I was feeling a little delicate, as my friend puts it, the Saturday before school started.
I was moping, really. I wanted to get paid without working (whenever someone finds that utopia, please let me know) and it was time for me to report back to work.
My last weekend of vacation, I dragged myself to the Saturday morning farmer’s market to get something fresh to eat. The market was bare, empty really except for three stands. I was so confused when I first saw it I thought I had arrived at the market too late. Not for late-risers, the market closes around 12:00 PM. I checked my watch. 9:30 AM.
Lesson #1 in the new year: Most businesses are closed the week of New Year’s.
My overworked American ass was thinking there was no need to take more than one day off for the New Year. Tell that to the people who were not selling me fruits and vegetables.
My trusty fruit stand was open, and the owners even threw in an extra red apple for me. I don’t like red apples, but when I learned that apples are expensive right now in the country it made me feel loved. The man did say he noticed I’d been gone for a while.
As I turned to leave the market, I saw a vegetable stand that was run by none other than black folks. I would be lying if I said my heart did not leap higher than Gabby Douglas at the Olympics when I saw them.
I stare now when I see black people. Me, a black person, stares at other black folks and wonder where they came from. There’s not too many of us in this part of Venezuela.
hurtled walked to the stand and purchased the items I wanted. On the walk home, a neighbor drove past me, stopped, and gave me a ride to our building.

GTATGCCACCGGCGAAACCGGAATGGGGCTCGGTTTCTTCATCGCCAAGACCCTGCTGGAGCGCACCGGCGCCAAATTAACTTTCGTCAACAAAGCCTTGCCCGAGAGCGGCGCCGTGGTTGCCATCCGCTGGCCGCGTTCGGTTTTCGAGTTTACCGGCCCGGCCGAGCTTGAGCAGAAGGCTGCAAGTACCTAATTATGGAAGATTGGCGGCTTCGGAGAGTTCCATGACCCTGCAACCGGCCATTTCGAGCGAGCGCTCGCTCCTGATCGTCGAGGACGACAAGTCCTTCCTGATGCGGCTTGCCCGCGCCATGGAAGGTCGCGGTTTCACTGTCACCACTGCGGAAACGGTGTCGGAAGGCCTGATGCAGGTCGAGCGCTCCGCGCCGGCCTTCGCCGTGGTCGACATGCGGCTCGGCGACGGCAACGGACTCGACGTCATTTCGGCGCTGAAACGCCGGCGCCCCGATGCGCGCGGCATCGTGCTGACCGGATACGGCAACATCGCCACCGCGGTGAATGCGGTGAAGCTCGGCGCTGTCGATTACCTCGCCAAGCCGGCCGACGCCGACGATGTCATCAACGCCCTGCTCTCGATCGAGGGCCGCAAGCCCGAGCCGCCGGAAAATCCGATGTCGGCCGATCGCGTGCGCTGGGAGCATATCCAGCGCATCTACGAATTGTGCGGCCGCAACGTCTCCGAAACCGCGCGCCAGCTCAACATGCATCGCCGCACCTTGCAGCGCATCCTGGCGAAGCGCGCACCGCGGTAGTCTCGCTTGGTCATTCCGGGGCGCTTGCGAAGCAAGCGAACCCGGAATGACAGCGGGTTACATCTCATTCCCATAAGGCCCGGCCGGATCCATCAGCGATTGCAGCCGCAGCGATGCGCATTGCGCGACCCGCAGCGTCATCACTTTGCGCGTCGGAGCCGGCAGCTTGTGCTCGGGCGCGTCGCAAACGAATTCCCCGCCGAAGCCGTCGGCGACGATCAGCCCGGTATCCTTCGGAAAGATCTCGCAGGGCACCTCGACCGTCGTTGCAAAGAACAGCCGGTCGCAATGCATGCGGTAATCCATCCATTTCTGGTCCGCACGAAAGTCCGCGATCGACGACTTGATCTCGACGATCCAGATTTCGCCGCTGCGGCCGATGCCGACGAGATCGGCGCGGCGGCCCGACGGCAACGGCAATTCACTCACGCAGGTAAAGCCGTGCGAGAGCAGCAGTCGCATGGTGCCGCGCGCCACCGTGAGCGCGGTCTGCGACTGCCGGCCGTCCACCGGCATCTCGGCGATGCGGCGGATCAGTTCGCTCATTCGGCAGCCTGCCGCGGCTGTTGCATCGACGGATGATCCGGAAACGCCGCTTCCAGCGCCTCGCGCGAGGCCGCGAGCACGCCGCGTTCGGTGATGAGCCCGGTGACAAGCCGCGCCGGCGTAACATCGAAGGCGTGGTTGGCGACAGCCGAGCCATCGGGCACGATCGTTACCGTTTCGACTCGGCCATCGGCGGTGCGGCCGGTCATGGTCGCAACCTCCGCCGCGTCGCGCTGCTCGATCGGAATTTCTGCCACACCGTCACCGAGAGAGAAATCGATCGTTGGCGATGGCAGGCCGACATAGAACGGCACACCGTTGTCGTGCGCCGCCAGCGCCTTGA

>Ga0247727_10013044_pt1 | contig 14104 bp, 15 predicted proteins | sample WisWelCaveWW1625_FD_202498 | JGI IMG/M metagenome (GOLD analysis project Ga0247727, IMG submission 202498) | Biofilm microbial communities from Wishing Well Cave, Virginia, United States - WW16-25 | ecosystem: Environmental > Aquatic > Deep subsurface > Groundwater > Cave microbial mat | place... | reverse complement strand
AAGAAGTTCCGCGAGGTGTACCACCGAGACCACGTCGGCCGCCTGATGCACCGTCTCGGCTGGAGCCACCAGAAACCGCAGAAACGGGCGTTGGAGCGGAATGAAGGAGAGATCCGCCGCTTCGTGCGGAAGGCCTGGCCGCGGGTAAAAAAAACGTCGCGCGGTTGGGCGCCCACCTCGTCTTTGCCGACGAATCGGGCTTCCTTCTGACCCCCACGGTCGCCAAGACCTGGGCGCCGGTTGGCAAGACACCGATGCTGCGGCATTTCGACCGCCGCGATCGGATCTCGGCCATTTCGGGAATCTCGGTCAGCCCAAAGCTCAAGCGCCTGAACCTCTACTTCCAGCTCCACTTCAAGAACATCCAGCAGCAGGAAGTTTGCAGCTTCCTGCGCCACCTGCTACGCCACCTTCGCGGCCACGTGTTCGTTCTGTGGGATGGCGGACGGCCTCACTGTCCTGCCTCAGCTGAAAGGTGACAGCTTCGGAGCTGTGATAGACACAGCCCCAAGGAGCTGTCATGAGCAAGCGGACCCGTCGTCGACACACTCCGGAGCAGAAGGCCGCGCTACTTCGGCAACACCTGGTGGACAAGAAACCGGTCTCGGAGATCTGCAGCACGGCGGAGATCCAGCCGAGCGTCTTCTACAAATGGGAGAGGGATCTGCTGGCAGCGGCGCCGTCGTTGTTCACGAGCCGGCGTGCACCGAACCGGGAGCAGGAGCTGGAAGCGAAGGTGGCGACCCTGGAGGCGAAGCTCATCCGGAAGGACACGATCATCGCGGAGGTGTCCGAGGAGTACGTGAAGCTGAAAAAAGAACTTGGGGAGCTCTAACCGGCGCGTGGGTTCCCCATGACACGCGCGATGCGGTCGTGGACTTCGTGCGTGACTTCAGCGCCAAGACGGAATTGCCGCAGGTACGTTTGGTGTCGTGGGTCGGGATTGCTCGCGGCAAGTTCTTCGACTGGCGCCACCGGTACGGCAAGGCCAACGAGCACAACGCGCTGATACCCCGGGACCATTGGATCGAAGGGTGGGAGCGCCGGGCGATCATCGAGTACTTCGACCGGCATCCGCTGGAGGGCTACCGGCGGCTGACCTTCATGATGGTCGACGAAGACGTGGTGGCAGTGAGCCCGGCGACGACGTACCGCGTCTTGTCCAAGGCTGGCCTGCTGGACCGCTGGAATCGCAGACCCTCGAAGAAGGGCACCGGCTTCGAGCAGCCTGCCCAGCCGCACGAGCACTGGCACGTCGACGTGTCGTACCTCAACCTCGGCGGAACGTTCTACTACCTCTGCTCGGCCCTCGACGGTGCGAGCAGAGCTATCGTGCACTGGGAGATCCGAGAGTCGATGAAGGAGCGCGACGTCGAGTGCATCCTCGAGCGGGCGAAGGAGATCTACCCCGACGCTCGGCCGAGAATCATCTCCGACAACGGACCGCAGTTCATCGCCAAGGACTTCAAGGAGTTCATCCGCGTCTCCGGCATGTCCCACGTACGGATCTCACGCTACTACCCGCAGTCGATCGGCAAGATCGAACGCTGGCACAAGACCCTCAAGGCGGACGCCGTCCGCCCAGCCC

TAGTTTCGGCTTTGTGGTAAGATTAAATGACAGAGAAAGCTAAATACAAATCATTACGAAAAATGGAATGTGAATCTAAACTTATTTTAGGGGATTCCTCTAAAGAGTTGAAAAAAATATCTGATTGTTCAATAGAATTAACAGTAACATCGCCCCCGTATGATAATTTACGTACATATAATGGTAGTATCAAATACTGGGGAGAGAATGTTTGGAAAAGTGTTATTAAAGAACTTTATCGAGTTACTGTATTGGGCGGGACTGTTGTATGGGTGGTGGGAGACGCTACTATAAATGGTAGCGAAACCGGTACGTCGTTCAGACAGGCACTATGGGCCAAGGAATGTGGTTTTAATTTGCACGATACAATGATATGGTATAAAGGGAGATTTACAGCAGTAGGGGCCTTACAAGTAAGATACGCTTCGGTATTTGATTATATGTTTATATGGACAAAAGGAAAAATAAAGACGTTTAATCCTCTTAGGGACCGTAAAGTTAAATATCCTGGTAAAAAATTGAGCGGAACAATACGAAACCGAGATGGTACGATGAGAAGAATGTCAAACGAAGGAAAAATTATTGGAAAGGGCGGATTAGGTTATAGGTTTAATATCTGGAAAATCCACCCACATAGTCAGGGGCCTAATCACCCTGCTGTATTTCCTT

Lesson #2: Good things do happen when you venture out despite being in a funky mood.
I decided I would start buying chicken in Venezuela after making this fabulous recipe while in Houston. The security guard took one look at my grocery list and told me that there’s a shortage of chicken right now in Venezuela.
Of course there is.
The moment I get over my fear of buying raw meat in Venezuela I can’t buy the meat I want. When I told my mom she started laughing, and I couldn’t help but laugh too. I could get mad, but that takes too much energy, and it won’t change the chicken shortage.
Lesson #3: Supposedly, January is always a tough month in Venezuela because production basically ceases. Now I know.
Saturday night, I went to a delicious Chinese restaurant (this is the best Chinese food I’ve EVER had–better than Melbourne’s Chinatown, better than my hole in the wall Chinese restaurant in New York City, better than the Chinese restaurant of my childhood, the best) with two co-workers and their husbands. I practiced my Spanish, avoided feeling like the fifth wheel, and drank some delicious green tea mojitos.
Then, the husbands paid for me and their wives. I was confused at first. My debit card was already out and ready for my portion of the bill. They waved it away, explaining that in Venezuela the men pay. I was their wives’ friend, so I was taken care of.
Lesson #4: I am a fan of chivalry, gender equality and the rest be damned.
Now, the (stereotypical) feminist in me may say that I shouldn’t feel all warm inside when a man offers to carry my bag, open my car door, step aside so I can pass through a doorway first, pay when we go out, etc…but I like it.
I love it actually.
They may be surface level actions that are not truly indicative of how aligned a man is with my personal philosophy of gender roles and equality, but I’m not complaining.
“Welcome back to Venezuela,” everyone at the table told me as I put away my debit card, and I teared up.
Lesson #5: I love the people here. Plain and simple. There may not be chicken and I may have to wait a week to run the majority of my errands, but I have good company, a job that I love, and beautiful weather.
I have plenty to look forward to in the new year.
Aquí, here, in Venezuela.